view. Musicals were great fun, with all those singers and dancers and
blue skies and fantastic colour, marvellous!'
'Take me to the flicks was what I used to say to my morn and
dad and so often we'd all go, especially if the film was a musical with
Fred Astaire, Gene Kelly or Howard Keel. I still love to see them on the
telly. We've got Sky at home and so many of those old films come on it.
My own children and my grandchildren love them now.'
'If one of those Hollywood films was on at the local cinema,
my dad would come home from work and forget about his tea and go
straight off to see it. Mind you, it had to be either a cowboy or a
'It's funny when I think about it now but so many times we must've
gone and watched one of the John Wayne films and I bet you it was
probably the same story over and over again. Still, it was great.'
'Give me John Wayne on his horse or James Cagney with a machine gun
and I was made up for life. I'd go and when I came home I'd tell my dad
all about it. He never went because he was crippled but he loved to hear
about the films, It was more important to him than the news. When he
went out to the pub with his brothers he would talk about those films
just as though he'd been. It makes me cry now to think about it.'
'Kids nowadays don't get the chance to see the old stars and I bet
some of those stars like Katherine Hepburn, Bette Davis, Joan Crawford
would be as big stars now as they were then.'
I remember the film which I think ended a lot of the
enthusiasm for the flicks, it was Rock Around The Clock with Bill Haley.
The reason I think that, was that the kids saw and heard the new music
and dancing and wanted to get up and dance and not go to the flicks like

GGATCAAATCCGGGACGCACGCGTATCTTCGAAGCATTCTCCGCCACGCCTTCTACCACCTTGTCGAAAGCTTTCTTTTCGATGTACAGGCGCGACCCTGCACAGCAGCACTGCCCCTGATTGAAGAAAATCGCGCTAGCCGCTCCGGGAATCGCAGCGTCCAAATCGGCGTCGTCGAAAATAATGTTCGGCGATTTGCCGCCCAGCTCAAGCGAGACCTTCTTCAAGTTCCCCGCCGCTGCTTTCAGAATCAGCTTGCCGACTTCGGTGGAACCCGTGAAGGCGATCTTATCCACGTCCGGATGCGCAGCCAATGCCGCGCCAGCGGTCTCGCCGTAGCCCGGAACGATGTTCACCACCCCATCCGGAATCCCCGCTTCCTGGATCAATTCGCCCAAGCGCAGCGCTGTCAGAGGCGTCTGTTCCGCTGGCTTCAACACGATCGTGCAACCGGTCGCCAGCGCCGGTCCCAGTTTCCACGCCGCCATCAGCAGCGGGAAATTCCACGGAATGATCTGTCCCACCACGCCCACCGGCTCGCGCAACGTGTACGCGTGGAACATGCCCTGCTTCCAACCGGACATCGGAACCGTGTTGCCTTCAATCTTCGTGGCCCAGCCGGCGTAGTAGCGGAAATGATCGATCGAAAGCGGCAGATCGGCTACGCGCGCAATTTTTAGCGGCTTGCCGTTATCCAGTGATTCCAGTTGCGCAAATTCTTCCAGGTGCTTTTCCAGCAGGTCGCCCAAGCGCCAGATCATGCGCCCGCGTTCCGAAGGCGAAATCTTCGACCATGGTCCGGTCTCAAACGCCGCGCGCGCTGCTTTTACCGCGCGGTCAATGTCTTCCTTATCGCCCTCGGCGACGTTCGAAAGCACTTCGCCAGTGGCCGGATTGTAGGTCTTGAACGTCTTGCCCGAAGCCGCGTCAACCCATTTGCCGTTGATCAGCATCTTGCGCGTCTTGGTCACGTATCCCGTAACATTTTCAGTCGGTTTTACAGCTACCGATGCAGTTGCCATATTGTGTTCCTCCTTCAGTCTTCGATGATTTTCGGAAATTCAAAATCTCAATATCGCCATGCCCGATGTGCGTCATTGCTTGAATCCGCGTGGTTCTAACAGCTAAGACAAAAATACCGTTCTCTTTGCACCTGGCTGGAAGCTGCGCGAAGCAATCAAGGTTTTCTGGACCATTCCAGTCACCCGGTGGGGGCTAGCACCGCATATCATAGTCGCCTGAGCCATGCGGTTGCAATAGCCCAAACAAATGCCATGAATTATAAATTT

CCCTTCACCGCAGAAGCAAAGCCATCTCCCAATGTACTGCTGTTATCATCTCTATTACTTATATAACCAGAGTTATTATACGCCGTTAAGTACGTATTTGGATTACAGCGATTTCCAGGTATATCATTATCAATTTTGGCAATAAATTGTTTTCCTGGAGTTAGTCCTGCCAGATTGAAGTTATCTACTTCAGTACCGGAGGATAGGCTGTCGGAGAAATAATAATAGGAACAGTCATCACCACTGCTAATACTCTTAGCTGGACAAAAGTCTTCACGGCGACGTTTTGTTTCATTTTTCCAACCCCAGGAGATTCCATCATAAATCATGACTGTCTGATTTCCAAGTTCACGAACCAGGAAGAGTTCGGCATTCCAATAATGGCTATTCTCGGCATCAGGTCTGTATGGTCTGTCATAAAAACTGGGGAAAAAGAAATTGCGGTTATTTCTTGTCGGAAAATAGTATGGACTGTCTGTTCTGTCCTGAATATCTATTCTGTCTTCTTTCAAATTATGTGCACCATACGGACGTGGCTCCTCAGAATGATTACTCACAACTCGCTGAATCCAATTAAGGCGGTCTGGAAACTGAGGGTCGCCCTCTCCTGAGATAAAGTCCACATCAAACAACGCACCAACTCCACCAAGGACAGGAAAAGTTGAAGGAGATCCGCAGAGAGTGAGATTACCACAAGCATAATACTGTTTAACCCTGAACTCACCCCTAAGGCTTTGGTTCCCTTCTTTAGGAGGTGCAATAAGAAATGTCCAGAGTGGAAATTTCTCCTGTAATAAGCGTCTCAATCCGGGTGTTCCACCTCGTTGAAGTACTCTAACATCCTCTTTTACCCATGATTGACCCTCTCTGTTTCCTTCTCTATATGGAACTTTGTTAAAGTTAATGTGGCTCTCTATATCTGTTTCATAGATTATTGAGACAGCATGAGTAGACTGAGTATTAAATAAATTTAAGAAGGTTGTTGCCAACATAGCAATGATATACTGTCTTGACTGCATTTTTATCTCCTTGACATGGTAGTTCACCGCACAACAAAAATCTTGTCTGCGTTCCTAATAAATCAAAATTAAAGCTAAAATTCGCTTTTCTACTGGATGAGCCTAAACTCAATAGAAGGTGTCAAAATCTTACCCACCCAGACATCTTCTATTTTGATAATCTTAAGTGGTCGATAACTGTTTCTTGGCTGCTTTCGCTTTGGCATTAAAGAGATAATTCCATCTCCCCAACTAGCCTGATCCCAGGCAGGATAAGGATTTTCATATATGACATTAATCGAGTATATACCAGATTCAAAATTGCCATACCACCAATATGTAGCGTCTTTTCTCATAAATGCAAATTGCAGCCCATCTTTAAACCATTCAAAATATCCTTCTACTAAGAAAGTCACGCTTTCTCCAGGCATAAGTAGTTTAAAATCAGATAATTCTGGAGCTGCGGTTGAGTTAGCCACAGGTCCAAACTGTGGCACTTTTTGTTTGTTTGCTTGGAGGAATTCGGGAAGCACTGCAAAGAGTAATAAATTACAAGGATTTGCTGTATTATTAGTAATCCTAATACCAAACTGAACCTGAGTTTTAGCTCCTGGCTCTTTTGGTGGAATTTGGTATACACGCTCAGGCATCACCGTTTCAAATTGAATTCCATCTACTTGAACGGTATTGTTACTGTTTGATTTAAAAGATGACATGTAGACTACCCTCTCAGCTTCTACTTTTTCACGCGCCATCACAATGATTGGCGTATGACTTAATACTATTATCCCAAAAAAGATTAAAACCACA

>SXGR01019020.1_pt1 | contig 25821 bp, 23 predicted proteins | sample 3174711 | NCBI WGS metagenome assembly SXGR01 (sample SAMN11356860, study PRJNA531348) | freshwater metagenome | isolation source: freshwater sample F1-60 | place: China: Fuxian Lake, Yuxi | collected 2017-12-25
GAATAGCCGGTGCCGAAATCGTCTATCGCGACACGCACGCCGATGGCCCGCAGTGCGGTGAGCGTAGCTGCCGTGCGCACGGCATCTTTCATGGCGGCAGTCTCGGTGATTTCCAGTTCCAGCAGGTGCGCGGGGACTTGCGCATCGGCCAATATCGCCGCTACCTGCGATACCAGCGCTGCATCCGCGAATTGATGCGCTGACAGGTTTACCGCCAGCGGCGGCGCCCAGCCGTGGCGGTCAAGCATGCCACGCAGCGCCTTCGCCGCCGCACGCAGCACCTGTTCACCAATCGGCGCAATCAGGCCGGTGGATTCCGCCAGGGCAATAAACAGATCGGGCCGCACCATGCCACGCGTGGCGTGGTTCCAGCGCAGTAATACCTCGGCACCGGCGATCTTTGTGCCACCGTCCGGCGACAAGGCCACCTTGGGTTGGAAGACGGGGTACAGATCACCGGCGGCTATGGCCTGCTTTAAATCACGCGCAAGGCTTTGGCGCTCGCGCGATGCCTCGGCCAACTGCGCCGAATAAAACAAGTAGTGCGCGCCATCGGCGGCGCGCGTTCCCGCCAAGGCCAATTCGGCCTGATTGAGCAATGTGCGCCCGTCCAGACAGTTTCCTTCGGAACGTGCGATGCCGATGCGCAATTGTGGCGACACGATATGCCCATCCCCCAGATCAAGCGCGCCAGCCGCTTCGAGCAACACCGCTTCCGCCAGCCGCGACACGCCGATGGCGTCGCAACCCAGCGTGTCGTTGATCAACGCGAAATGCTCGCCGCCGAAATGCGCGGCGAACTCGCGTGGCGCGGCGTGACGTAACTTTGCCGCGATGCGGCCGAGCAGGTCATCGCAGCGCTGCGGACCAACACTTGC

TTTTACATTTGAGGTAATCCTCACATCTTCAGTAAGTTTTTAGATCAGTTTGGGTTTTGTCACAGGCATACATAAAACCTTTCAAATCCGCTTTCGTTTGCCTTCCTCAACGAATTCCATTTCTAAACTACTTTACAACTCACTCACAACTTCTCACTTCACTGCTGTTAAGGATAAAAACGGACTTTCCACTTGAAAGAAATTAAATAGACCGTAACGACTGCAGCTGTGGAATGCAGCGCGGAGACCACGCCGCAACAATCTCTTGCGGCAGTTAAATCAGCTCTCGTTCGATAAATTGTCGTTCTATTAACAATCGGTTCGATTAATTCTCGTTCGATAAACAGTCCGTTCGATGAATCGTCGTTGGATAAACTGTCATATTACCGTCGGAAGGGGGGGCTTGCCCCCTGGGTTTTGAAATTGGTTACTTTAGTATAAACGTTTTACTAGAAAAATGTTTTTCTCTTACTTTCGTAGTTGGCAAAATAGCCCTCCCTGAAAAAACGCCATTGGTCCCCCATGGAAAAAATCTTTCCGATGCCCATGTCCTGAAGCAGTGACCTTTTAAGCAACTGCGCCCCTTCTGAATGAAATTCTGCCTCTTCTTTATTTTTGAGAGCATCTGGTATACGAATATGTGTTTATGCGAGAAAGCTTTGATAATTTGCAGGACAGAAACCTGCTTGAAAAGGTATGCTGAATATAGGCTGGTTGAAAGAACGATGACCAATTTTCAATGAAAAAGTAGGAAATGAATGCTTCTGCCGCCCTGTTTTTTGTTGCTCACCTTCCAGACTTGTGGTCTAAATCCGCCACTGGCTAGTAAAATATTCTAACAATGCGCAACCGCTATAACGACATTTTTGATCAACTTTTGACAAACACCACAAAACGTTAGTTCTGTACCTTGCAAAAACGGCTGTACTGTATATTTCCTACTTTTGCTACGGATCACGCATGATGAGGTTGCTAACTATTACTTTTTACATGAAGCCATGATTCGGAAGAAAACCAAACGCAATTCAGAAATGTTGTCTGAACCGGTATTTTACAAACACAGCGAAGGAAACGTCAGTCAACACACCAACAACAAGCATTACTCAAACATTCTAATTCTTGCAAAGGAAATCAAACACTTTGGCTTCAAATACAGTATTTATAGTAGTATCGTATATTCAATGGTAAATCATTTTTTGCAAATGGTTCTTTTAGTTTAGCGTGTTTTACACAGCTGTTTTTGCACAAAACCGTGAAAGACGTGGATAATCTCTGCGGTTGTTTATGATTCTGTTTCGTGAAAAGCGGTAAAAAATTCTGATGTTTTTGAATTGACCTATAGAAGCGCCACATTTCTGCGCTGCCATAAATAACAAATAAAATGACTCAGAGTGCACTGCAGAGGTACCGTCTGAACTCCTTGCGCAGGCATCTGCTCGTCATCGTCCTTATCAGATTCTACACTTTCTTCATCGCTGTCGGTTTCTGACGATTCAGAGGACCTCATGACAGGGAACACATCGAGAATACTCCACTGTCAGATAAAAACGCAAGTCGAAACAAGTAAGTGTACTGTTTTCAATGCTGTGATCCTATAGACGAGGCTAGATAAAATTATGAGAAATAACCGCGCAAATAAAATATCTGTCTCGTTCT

their moms and dads had. Mind you many of the picture houses were
wrecked by the kids after watching that film.'
Having considered some of the general statements made by those people
interviewed during the completion of the booklet, it is now time to look
in more detail at the individual cinemas of the area. Most of the
recollections centred on the later cinemas of the period i.e. from about
1930, but there were a few examples from earlier years. The statements
are presented under the names of the individual cinemas, starting with
Wolverhampton, followed by Wednesfield and then Bilston.
'We used to pay a penny, an old penny I mean,
on a Saturday morning to go into the Olympia. We went in by the Westbury
Street entrance and got a comic, orange and apple. I reckon they gave us
those things to keep us quiet while the films were on. In fact, if you
dared make any noise in the Olympia they used to come and throw you out.
I think it was the doorman that used to do that. He had a uniform on.'
'There was a pianist at the cinema and he would play for the
audience before the film came on. I remember it was at the Olympia where
I first saw Pearl White and Tom Mix.'
'The first time I went to the Olympia was when I was about ten and
I'm sure it had wooden benches, not proper seats. That was about sixty
five years ago, so I might be wrong.'
'It lasted ever such a long time. I know that because I first went to
the Olympia when I was just 8 years old and I remember going there when
I was in my forties in the 1950's. By the time I went there last it had
changed a lot and was not very impressive inside, in fact it was a
typical flea pit cinema.'
'The Olympia was a bit of a joke among us. It was the place you went
to see the X films, even if it was a flea pit. I remember seeing some
really dreadful films there but loved every minute of it.'
'If you're talking about flea pits then the Olympia was the worst of
the lot. It was small, dirty and really seedy inside. It showed really
poor quality films as well I think. Mind you I never went so I suppose
I'm relying on other people's stories.'
'Some of the cinemas in town were real flea pits. I think the worst
was probably the Olympia because it was in a really vile part of town
and wasn't too well cared for when I went there. It was a shame when it
closed though because there were so few other cinemas about at that
'When I was a teenager we used to go to the Olympia quite often
because it showed X films and so it gave us a cheap thrill or a cheap
shock. I remember going one night with a couple of mates to see a film
called Rodin and sitting behind this tall broke who seemed really scared
of the monster in the film. We must have made his life a misery by
whispering in his ear, anyway he left before the end of the film. It was
pretty tame really.'
'The Olympia was one cinema I remember because I took a girl there
once and she was so disgusted by the film that I never saw her again.'